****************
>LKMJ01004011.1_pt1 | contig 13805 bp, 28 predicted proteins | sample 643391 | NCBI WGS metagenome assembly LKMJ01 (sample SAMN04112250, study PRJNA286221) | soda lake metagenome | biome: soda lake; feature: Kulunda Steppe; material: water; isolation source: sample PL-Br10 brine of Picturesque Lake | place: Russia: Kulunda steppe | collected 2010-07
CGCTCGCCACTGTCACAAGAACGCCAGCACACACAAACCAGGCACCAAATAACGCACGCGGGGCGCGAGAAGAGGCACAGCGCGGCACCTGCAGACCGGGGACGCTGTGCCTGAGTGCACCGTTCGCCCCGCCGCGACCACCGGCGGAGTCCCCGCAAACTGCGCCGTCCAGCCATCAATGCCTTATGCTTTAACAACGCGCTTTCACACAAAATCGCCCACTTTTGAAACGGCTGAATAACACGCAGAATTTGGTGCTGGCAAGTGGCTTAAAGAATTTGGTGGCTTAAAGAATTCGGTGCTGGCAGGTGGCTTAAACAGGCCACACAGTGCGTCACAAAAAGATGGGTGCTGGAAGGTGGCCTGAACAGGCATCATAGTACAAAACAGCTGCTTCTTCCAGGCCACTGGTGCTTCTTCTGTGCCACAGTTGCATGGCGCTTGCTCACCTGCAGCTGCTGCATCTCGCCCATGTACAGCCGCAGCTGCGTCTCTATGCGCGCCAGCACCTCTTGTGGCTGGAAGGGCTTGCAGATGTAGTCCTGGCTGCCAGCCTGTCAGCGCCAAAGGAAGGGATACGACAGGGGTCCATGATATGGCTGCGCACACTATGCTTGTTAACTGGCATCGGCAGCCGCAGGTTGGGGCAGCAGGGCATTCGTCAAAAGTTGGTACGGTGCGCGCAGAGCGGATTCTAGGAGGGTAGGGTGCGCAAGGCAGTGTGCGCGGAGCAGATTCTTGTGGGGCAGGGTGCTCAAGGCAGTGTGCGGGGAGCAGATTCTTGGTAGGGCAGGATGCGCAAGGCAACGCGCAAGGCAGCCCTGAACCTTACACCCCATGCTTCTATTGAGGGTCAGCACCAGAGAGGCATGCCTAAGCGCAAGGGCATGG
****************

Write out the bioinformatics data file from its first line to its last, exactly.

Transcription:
>LKMJ01004011.1_pt1 | contig 13805 bp, 28 predicted proteins | sample 643391 | NCBI WGS metagenome assembly LKMJ01 (sample SAMN04112250, study PRJNA286221) | soda lake metagenome | biome: soda lake; feature: Kulunda Steppe; material: water; isolation source: sample PL-Br10 brine of Picturesque Lake | place: Russia: Kulunda steppe | collected 2010-07
CGCTCGCCACTGTCACAAGAACGCCAGCACACACAAACCAGGCACCAAATAACGCACGCGGGGCGCGAGAAGAGGCACAGCGCGGCACCTGCAGACCGGGGACGCTGTGCCTGAGTGCACCGTTCGCCCCGCCGCGACCACCGGCGGAGTCCCCGCAAACTGCGCCGTCCAGCCATCAATGCCTTATGCTTTAACAACGCGCTTTCACACAAAATCGCCCACTTTTGAAACGGCTGAATAACACGCAGAATTTGGTGCTGGCAAGTGGCTTAAAGAATTTGGTGGCTTAAAGAATTCGGTGCTGGCAGGTGGCTTAAACAGGCCACACAGTGCGTCACAAAAAGATGGGTGCTGGAAGGTGGCCTGAACAGGCATCATAGTACAAAACAGCTGCTTCTTCCAGGCCACTGGTGCTTCTTCTGTGCCACAGTTGCATGGCGCTTGCTCACCTGCAGCTGCTGCATCTCGCCCATGTACAGCCGCAGCTGCGTCTCTATGCGCGCCAGCACCTCTTGTGGCTGGAAGGGCTTGCAGATGTAGTCCTGGCTGCCAGCCTGTCAGCGCCAAAGGAAGGGATACGACAGGGGTCCATGATATGGCTGCGCACACTATGCTTGTTAACTGGCATCGGCAGCCGCAGGTTGGGGCAGCAGGGCATTCGTCAAAAGTTGGTACGGTGCGCGCAGAGCGGATTCTAGGAGGGTAGGGTGCGCAAGGCAGTGTGCGCGGAGCAGATTCTTGTGGGGCAGGGTGCTCAAGGCAGTGTGCGGGGAGCAGATTCTTGGTAGGGCAGGATGCGCAAGGCAACGCGCAAGGCAGCCCTGAACCTTACACCCCATGCTTCTATTGAGGGTCAGCACCAGAGAGGCATGCCTAAGCGCAAGGGCATGG